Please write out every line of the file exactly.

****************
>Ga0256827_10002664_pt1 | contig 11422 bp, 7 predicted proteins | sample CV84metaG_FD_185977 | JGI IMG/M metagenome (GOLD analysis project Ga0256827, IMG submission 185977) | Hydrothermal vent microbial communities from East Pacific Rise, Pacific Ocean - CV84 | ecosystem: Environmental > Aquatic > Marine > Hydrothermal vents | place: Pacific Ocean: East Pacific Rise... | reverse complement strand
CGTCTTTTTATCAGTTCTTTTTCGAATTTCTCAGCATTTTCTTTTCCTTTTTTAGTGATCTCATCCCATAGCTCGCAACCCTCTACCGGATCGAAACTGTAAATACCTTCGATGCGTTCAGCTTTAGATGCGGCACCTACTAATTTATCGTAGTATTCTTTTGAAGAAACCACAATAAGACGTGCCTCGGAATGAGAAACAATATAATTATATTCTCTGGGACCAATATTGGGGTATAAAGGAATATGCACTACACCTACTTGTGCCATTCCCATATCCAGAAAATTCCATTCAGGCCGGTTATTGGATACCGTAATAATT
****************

>Ga0256827_10002664_pt1 | contig 11422 bp, 7 predicted proteins | sample CV84metaG_FD_185977 | JGI IMG/M metagenome (GOLD analysis project Ga0256827, IMG submission 185977) | Hydrothermal vent microbial communities from East Pacific Rise, Pacific Ocean - CV84 | ecosystem: Environmental > Aquatic > Marine > Hydrothermal vents | place: Pacific Ocean: East Pacific Rise... | reverse complement strand
CGTCTTTTTATCAGTTCTTTTTCGAATTTCTCAGCATTTTCTTTTCCTTTTTTAGTGATCTCATCCCATAGCTCGCAACCCTCTACCGGATCGAAACTGTAAATACCTTCGATGCGTTCAGCTTTAGATGCGGCACCTACTAATTTATCGTAGTATTCTTTTGAAGAAACCACAATAAGACGTGCCTCGGAATGAGAAACAATATAATTATATTCTCTGGGACCAATATTGGGGTATAAAGGAATATGCACTACACCTACTTGTGCCATTCCCATATCCAGAAAATTCCATTCAGGCCGGTTATTGGATACCGTAATAATT